1 error ;-)
    > "").replace("*", "@").replace("!", ".").replace("puter", "")
    >


    You could remove the currency symbol placeholder ('¤' or '\u00A4') from
    the pattern and then create a number format with this pattern. Something
    like the following:
    NumberFormat curFormat = NumberFormat.getCurrencyInstance();
    if (curFormat instanceof DecimalFormat) {
    String pattern = ((DecimalFormat) curFormat).toPattern();
    System.out.println(pattern);
    String patternWithoutCurSym = pattern.replaceAll("\u00A4","");
    System.out.println(patternWithoutCurSym);
    curFormat = new DecimalFormat(patternWithoutCurSym);
    } else {
    System.err.println("Warning: you need to type the currency symbol");
    }
    JFormattedTextField ftfField = new JFormattedTextField(curFormat);

    Note, that toPattern() is not defined for NumberFormat, but in its
    subclass DecimalFormat. NumberFormat.getCurrencyInstance() always seems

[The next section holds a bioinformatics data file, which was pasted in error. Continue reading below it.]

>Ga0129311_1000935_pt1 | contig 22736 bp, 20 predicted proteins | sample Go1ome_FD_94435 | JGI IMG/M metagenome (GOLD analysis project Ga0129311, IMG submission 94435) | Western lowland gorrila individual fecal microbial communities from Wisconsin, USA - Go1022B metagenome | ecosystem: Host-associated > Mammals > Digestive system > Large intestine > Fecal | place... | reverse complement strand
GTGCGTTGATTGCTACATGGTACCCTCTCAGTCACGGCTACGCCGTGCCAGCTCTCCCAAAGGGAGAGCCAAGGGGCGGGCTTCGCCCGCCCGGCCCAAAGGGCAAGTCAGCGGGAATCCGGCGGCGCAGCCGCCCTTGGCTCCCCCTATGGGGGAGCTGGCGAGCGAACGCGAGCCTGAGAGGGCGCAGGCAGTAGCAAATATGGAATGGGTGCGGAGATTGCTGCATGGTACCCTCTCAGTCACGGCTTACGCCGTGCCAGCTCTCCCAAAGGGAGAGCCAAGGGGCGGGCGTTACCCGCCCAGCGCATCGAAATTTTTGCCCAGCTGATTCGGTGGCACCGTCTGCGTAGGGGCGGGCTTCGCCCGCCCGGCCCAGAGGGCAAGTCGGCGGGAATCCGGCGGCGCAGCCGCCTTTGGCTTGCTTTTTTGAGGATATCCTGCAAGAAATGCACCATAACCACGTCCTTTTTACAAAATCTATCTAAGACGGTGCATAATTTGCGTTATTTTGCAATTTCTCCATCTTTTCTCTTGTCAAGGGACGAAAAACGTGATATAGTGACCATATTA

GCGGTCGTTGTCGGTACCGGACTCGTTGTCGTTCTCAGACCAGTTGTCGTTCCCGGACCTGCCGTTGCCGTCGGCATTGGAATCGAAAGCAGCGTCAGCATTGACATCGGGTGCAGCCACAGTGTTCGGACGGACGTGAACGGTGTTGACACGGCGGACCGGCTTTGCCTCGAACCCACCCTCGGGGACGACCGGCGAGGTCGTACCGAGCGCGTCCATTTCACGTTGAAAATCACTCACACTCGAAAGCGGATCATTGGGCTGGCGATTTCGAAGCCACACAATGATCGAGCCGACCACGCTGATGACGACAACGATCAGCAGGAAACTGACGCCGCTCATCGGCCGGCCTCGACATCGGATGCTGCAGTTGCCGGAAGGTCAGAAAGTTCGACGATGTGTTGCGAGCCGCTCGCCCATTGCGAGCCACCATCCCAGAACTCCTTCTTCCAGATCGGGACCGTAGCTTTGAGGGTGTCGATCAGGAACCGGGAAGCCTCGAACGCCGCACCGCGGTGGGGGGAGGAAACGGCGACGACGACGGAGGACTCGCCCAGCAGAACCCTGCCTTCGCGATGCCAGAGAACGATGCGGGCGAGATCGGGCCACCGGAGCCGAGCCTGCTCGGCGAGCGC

to return a DecimalFormat instance, though.


    --
    Regards,

    Roland de Ruiter
    ___ ___
    /__/ w_/ /__/
    / \ /_/ / \
     
    Roland, Jan 22, 2005
    #2
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  3. CD1

    CD1 Guest

    Thanks, Roland! It worked!

    Now I create a DecimalFormat object with a "#,##0.00" mask =)
    (this mask was taken from what you said, I did a
    getCurrencyInstance(my_locale), System.out.println'ed it, removed the
    currency symbol and now I have this)

    But this way I have to type a dot ".", and not a comma "," to separate
    the numbers. My currency format is like "50,00" and not "50.00". What
    format should I use? I don't understand this formatting.. with #'s and
    0's together :( I tried putting a "," instead of the ".", but it didn't
    work. And now? :(

    PS: my e-mail string is right!! No errors here! Here it is again:

    String my_email = "cristian deives * gmail!computer".replace(" ",
    "").replace("*", "@").replace("!", ".").replace("puter", "");
     
    CD1, Jan 23, 2005
    #3
  4. CD1

    CD1 Guest

    Thanks, Roland! It worked!

    Now I create a DecimalFormat object with a "#,##0.00" mask =)
    (this mask was taken from what you said, I did a
    getCurrencyInstance(my_locale), System.out.println'ed it, removed the